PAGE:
What’s the most unusual pet you’ve ever had?
A child. I know that doesn’t really count, and I’ll probably get in trouble for saying that, but taking care of a kid—really from infancy through toddlerhood—is a lot like having a pet. You’re constantly cleaning up after it, chasing it down, and trying to keep it safe. But those moments of connection and appreciation, that feeling that all is right with the world because this creature you’ve been caring for is showing their full appreciation, makes it all worth it.

What are two things you know now that you wish you knew when you started writing?
1) The literary world is one of contradictions without a lot of concrete answers. For every piece of advice out there, there’s either counter advice or someone being successful doing the opposite. It can be hard to know which advice to go with, so I’ll give you this piece of advice (knowing that someone out there is doing the opposite)—just do whatever you can to be easy to work with and don’t make other people’s lives harder. I think that’s the biggest secret to success. If an agent asks for certain materials in submissions, follow them, because you don’t want to be known as the writer who can’t follow directions. But if someone tries to give you the formula for producing a successful book, they’re probably full of it.

2) How long things would take, and to have patience. I started the novel that’s currently on submission eight years ago, never having written a novel, and totally not knowing how to write one. I completely rewrote it several times. I put it through a critique group and beta readers. I signed with my agent about a year ago and revised it four more times with her! My novel has had a long road. Now, just as I wrote in number 1 above, this industry is full of contradictions. Your book might happen very quickly. But, if you’re publishing traditionally, don’t enter into any project without some flexibility to how you think it should go.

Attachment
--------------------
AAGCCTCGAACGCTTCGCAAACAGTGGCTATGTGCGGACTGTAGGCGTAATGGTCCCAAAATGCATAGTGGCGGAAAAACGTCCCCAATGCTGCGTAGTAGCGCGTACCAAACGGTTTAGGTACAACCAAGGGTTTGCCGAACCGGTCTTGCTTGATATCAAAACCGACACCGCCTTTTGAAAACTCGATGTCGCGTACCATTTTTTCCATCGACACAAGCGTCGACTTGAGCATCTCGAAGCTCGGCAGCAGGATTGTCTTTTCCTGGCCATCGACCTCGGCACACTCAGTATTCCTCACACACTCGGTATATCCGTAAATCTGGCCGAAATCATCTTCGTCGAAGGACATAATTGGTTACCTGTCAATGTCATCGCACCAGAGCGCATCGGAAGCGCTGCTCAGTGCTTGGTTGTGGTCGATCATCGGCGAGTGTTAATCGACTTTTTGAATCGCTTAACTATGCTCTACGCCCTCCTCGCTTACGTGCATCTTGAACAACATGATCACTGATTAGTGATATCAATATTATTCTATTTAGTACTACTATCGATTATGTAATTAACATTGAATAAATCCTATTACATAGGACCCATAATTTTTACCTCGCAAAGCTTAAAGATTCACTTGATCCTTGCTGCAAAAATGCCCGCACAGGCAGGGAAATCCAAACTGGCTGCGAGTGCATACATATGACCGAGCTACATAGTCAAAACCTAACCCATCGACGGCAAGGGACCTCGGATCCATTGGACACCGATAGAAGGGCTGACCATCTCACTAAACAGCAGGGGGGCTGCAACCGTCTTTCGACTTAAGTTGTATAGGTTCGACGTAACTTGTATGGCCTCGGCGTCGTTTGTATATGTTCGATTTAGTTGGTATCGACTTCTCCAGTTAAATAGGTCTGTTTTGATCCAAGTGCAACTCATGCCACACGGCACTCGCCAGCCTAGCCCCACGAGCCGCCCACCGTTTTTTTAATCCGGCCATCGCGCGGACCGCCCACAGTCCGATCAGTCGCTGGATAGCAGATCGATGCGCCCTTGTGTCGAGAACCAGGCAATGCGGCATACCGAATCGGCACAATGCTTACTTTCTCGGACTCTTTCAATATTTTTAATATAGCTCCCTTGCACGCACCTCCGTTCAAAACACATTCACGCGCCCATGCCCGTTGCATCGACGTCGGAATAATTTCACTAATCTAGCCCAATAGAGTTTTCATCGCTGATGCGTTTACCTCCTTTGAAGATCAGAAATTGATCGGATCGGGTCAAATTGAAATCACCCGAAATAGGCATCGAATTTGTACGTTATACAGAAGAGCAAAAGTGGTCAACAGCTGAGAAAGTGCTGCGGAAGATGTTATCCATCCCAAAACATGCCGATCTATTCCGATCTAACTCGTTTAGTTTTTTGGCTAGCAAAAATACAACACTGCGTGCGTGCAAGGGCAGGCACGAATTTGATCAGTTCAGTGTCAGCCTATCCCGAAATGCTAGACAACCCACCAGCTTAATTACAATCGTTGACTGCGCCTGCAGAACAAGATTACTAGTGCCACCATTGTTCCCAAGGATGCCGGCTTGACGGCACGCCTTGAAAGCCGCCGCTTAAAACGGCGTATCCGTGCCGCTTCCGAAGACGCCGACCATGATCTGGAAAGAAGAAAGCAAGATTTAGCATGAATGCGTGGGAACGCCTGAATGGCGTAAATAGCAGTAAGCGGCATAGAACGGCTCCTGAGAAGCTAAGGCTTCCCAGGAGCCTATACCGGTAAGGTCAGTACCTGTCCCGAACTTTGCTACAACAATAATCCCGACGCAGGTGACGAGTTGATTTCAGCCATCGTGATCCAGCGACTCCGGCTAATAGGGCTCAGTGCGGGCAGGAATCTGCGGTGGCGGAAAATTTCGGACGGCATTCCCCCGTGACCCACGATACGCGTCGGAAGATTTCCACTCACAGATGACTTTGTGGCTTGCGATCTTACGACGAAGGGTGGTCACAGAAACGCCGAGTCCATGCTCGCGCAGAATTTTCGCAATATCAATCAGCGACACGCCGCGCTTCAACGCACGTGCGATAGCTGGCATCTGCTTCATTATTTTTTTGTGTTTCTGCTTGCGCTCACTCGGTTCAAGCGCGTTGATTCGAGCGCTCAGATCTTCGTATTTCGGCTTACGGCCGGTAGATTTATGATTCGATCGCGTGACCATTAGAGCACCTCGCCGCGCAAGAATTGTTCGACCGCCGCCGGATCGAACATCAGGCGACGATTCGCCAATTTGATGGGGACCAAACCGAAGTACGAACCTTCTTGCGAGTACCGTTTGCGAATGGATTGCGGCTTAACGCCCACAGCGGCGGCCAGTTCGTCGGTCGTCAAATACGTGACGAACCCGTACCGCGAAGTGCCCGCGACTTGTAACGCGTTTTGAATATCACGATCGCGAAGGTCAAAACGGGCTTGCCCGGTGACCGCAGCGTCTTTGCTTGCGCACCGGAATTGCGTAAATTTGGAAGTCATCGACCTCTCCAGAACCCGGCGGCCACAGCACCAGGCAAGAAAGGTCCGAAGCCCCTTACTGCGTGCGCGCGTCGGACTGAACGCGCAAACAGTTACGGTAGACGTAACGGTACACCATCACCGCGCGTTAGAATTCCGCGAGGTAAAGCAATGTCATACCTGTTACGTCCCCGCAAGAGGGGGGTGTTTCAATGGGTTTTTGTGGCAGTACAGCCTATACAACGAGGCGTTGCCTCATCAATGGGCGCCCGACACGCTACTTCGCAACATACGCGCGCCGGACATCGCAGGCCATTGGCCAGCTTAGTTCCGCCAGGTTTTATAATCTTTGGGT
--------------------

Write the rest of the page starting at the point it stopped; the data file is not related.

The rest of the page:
What advice would you give to someone who wants to be a writer?

Find a critique group! It’s not always easy to find a functioning critique group. They are a relationship that has to be built on trust and respect, which can be difficult to find. So even if you find your first critique group doesn’t work out, find another one. That’s what I did. My first critique group fell apart through a combination of factors, and I was sad when it happened. But, I’m in a solid group now that’s been chugging along for four years, and I would do anything for my critique partners. They’re amazing. Critique groups don’t always work. But when they do, they can improve your writing at an astounding rate while being a positive accountability factor to keep you going.

Also, join a professional group like James River Writers. Having a sense of community is key, and being in a community makes it easier to find a critique group!